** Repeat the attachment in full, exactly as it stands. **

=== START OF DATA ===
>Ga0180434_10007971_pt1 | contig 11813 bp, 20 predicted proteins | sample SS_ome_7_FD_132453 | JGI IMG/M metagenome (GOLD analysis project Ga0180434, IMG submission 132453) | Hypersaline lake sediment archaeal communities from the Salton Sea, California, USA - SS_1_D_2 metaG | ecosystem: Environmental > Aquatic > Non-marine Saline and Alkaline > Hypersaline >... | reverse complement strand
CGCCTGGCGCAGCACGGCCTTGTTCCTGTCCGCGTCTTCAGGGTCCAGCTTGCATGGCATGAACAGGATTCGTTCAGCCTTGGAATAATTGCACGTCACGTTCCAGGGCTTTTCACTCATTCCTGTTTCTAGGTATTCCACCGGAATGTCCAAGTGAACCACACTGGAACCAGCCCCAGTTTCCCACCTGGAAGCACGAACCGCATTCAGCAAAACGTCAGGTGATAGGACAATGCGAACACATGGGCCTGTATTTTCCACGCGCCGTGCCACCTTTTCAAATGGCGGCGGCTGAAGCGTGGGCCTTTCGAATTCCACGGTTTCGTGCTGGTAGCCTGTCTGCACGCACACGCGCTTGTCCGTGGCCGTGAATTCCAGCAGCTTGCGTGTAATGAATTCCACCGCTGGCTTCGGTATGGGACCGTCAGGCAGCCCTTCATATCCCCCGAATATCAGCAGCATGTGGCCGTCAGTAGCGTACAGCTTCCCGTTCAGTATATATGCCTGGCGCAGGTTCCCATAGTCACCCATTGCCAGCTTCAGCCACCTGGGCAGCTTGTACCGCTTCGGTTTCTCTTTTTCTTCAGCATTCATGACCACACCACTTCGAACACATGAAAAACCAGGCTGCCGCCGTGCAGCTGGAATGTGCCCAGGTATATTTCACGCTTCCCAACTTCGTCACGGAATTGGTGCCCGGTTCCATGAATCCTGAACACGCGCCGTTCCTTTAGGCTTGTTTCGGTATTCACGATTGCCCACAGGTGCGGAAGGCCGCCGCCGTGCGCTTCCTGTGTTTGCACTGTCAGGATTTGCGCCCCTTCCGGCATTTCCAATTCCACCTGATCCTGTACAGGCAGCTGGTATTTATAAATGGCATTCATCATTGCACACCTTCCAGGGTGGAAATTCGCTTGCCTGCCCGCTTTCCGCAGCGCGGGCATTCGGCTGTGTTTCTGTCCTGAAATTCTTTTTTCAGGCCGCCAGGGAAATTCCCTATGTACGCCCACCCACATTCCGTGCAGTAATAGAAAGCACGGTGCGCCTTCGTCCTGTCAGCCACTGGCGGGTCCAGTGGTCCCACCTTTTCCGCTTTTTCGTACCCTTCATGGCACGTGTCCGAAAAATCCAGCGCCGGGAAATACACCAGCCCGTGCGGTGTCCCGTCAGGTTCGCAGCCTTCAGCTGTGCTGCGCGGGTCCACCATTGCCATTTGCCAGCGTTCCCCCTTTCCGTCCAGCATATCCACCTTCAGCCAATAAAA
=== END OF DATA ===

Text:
>Ga0180434_10007971_pt1 | contig 11813 bp, 20 predicted proteins | sample SS_ome_7_FD_132453 | JGI IMG/M metagenome (GOLD analysis project Ga0180434, IMG submission 132453) | Hypersaline lake sediment archaeal communities from the Salton Sea, California, USA - SS_1_D_2 metaG | ecosystem: Environmental > Aquatic > Non-marine Saline and Alkaline > Hypersaline >... | reverse complement strand
CGCCTGGCGCAGCACGGCCTTGTTCCTGTCCGCGTCTTCAGGGTCCAGCTTGCATGGCATGAACAGGATTCGTTCAGCCTTGGAATAATTGCACGTCACGTTCCAGGGCTTTTCACTCATTCCTGTTTCTAGGTATTCCACCGGAATGTCCAAGTGAACCACACTGGAACCAGCCCCAGTTTCCCACCTGGAAGCACGAACCGCATTCAGCAAAACGTCAGGTGATAGGACAATGCGAACACATGGGCCTGTATTTTCCACGCGCCGTGCCACCTTTTCAAATGGCGGCGGCTGAAGCGTGGGCCTTTCGAATTCCACGGTTTCGTGCTGGTAGCCTGTCTGCACGCACACGCGCTTGTCCGTGGCCGTGAATTCCAGCAGCTTGCGTGTAATGAATTCCACCGCTGGCTTCGGTATGGGACCGTCAGGCAGCCCTTCATATCCCCCGAATATCAGCAGCATGTGGCCGTCAGTAGCGTACAGCTTCCCGTTCAGTATATATGCCTGGCGCAGGTTCCCATAGTCACCCATTGCCAGCTTCAGCCACCTGGGCAGCTTGTACCGCTTCGGTTTCTCTTTTTCTTCAGCATTCATGACCACACCACTTCGAACACATGAAAAACCAGGCTGCCGCCGTGCAGCTGGAATGTGCCCAGGTATATTTCACGCTTCCCAACTTCGTCACGGAATTGGTGCCCGGTTCCATGAATCCTGAACACGCGCCGTTCCTTTAGGCTTGTTTCGGTATTCACGATTGCCCACAGGTGCGGAAGGCCGCCGCCGTGCGCTTCCTGTGTTTGCACTGTCAGGATTTGCGCCCCTTCCGGCATTTCCAATTCCACCTGATCCTGTACAGGCAGCTGGTATTTATAAATGGCATTCATCATTGCACACCTTCCAGGGTGGAAATTCGCTTGCCTGCCCGCTTTCCGCAGCGCGGGCATTCGGCTGTGTTTCTGTCCTGAAATTCTTTTTTCAGGCCGCCAGGGAAATTCCCTATGTACGCCCACCCACATTCCGTGCAGTAATAGAAAGCACGGTGCGCCTTCGTCCTGTCAGCCACTGGCGGGTCCAGTGGTCCCACCTTTTCCGCTTTTTCGTACCCTTCATGGCACGTGTCCGAAAAATCCAGCGCCGGGAAATACACCAGCCCGTGCGGTGTCCCGTCAGGTTCGCAGCCTTCAGCTGTGCTGCGCGGGTCCACCATTGCCATTTGCCAGCGTTCCCCCTTTCCGTCCAGCATATCCACCTTCAGCCAATAAAA